St. Zita of Lucca, patron saint of housekeepers
April 27 is the feast of St. Zita of Lucca (1212-72), the patron saint of housekeepers, domestic servants, and waitresses. She is also invoked to help find lost keys.
She was born in Tuscany, Italy in the village of Monsagrati. Zita came from a poor, but deeply pious family. To help support the family, she became a maid of a wealthy family, Fatinelli, in the nearby Tuscan city of Lucca, serving them loyally for 48 years.
A member of the Third Order of St. Francis, Zita considered her work as an employment assigned to her by God and obeyed her master and mistress in all things as being placed over her by God. She always rose several hours before the rest of the family and spent time in prayer while they slept. She started each day with Holy Mass before she began performing her duties.
She visited the sick and those in prison, giving them hope and spreading the gospel message. She was well – known for all her works of charity and her sweet, joyful disposition.
Zita had a great love for the poor and donated her own food or that of her master to the poor. At first, her employers were upset by her generous gifts of food to the poor, but in time, they were completely won over by her patience and goodness.
On one morning, Zita left her chore of baking bread to tend to someone in need. Some of the other servants made sure the Fatinelli family was aware of what happened. When they went to investigate, they claimed to have found angels in the Fatinelli kitchen, baking the bread for her.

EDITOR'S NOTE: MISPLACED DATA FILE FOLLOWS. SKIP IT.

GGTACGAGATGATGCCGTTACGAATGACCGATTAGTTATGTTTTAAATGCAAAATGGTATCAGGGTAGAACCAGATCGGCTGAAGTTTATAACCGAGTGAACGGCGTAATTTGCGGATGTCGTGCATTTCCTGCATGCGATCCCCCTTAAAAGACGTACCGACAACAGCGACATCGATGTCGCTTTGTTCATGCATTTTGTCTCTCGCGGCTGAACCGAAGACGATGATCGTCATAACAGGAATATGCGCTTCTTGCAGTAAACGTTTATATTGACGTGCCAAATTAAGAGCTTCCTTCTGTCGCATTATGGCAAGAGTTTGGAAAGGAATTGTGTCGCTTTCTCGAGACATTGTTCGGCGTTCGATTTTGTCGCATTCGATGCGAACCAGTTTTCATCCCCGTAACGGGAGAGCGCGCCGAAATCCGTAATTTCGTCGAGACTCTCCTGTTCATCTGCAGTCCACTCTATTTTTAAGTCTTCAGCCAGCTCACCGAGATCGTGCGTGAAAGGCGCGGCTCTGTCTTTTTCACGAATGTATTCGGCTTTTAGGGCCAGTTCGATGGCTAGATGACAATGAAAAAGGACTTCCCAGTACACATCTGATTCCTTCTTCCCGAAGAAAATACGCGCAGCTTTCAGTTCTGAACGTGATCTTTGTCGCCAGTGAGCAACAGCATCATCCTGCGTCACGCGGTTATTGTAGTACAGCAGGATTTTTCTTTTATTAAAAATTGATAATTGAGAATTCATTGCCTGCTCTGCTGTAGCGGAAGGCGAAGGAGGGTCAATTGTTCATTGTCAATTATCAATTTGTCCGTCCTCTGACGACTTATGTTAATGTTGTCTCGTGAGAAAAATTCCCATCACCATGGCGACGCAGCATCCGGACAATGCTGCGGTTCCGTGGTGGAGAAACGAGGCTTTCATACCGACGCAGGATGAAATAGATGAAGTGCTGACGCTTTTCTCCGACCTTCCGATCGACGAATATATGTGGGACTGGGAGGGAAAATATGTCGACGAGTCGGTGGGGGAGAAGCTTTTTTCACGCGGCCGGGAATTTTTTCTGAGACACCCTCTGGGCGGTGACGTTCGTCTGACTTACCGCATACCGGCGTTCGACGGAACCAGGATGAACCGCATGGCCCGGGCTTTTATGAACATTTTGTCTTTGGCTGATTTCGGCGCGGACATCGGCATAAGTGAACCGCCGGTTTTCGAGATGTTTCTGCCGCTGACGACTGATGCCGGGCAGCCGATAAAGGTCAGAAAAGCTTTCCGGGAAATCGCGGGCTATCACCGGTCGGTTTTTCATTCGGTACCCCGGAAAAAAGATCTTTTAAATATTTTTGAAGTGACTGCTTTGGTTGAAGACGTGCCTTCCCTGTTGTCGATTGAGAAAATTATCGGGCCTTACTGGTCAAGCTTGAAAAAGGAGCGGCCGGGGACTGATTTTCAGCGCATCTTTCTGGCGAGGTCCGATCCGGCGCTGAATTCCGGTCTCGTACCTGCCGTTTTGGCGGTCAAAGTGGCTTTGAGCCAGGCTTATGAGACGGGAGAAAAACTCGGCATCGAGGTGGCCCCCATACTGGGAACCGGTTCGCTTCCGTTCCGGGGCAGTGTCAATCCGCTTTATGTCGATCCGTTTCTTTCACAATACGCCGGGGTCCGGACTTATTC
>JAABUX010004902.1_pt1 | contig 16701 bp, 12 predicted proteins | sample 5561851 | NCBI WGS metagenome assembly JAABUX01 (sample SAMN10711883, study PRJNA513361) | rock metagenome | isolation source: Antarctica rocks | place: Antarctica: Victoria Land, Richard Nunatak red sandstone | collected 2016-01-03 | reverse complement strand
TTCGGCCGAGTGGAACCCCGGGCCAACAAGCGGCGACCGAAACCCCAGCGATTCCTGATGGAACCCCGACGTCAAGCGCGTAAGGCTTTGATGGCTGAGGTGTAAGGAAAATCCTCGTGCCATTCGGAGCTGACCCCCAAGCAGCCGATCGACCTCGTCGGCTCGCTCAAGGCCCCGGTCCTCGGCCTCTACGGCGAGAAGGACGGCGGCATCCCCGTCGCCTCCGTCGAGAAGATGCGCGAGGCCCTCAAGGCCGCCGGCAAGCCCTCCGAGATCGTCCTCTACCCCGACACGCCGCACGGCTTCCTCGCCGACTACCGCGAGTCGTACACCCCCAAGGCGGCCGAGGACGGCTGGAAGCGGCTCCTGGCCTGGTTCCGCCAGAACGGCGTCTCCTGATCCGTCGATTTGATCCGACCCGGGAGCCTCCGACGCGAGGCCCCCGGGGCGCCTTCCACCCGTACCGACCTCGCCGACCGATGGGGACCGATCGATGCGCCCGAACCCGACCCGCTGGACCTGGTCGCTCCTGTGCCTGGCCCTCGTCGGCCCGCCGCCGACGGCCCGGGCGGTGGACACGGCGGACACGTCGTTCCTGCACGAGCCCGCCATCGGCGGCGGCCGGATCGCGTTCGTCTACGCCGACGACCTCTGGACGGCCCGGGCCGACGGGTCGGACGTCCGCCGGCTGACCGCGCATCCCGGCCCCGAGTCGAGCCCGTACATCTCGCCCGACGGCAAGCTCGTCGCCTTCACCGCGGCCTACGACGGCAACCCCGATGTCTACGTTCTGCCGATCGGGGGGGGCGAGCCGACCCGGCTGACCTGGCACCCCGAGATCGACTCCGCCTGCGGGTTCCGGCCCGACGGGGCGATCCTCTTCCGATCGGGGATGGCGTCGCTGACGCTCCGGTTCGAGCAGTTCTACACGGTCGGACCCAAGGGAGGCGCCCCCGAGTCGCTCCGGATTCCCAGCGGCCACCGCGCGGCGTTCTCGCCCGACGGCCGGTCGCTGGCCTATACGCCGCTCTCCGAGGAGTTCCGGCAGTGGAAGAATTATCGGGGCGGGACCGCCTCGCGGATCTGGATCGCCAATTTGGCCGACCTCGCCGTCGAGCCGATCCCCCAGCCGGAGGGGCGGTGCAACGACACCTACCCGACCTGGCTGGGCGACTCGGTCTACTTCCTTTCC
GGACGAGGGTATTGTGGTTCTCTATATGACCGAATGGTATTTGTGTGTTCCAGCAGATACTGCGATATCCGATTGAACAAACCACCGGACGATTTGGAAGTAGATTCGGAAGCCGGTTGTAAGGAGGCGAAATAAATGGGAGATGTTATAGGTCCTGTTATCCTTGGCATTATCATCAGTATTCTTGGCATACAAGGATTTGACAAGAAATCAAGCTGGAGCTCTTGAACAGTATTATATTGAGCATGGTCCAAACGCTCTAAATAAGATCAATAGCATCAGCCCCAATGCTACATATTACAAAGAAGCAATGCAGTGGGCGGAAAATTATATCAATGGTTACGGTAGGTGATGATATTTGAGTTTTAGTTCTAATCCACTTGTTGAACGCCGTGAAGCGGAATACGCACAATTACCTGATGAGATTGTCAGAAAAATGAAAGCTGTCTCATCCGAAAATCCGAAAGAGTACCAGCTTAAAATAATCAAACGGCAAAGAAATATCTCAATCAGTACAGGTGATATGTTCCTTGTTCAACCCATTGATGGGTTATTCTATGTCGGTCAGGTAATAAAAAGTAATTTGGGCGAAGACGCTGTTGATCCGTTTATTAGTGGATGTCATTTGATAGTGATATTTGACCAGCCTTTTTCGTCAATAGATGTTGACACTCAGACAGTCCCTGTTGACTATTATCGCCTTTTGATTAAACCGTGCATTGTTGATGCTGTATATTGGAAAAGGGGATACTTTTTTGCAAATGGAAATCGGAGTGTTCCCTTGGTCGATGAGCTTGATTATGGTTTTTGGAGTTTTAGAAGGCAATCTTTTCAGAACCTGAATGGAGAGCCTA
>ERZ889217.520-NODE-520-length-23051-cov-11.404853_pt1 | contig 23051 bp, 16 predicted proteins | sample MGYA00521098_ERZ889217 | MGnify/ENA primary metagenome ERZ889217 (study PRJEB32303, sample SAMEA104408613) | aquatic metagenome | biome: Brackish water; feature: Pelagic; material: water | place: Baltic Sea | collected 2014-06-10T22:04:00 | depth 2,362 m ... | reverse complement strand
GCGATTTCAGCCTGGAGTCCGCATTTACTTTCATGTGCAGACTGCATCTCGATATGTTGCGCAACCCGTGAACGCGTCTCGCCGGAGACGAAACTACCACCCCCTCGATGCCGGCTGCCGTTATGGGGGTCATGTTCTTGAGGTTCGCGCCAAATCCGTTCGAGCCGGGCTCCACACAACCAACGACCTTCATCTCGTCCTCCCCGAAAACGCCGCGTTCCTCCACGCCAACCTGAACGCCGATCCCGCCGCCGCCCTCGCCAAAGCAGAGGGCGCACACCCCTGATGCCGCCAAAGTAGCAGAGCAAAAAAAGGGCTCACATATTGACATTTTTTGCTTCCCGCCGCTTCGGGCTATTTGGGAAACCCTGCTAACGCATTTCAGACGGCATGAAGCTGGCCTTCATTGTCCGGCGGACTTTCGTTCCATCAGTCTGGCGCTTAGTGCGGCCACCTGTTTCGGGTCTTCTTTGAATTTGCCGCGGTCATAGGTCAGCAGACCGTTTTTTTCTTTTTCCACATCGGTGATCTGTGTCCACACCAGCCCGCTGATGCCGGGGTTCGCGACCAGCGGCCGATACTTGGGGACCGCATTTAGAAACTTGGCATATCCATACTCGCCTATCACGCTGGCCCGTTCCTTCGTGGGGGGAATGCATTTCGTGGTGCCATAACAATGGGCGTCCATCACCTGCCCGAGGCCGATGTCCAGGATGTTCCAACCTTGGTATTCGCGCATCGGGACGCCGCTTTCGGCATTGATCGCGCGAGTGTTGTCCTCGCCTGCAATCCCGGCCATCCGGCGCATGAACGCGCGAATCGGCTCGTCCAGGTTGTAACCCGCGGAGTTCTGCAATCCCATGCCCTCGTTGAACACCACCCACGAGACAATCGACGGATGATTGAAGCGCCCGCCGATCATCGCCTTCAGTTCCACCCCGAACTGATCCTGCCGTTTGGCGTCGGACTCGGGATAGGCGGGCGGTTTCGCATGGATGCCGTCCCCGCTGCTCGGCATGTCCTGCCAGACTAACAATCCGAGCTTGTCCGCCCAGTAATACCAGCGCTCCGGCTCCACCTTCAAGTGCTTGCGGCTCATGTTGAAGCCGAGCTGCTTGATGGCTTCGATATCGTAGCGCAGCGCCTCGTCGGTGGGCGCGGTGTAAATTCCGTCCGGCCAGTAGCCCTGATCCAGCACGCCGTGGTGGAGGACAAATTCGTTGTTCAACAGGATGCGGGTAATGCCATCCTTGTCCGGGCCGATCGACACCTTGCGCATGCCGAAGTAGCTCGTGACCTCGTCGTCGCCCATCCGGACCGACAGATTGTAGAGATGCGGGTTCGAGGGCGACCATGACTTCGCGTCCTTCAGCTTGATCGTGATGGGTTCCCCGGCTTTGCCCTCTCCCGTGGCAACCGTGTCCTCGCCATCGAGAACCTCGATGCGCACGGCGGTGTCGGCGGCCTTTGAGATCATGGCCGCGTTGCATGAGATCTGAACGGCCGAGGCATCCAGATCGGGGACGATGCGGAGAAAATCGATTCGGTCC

On another occasion, Zita had given away the family’s supply of beans to the townsfolk during a severe famine. Upon suspecting this, the Fatinelli family went to the cupboard to find it full – the beans hand been miraculously replaced.
Another recorded event was just as dramatic, if not more so. On Christmas Eve, Zita had given away a prized and treasured family cloak to a shivering man at the doorway of St. Fredaino, the local church. While the elder Fatinelli was in the midst of a fit of fury, an elderly man came to the door and returned the heirloom. When townsfolk heard of the event, they decided that the man must have been an angel. From that point on, the doorway of the St. Fredaino church in Lucca has been called the “Angel Portal”.
With the passage of the years Zita’s fellow servants and the Fatinellis came to realize that she was a genuine saint. The family made her mistress of the household and eventually governess of the Fatinelli children.
St. Zita died peacefully in the Fatinelli house on April 27, 1272 at the age of 60. It is said that a star appeared above the attic where she slept at the moment of her death. Zita was canonized in 1696.
In 1580, Zita’s body was found incorrupt. It is kept enshrined in St. Frediano’s Church in Lucca, Italy, near the Fatinelli house where she worked. Pope Leo X granted an office in her honor, and the city of Lucca pays special tribute and veneration to her memory on her feast day.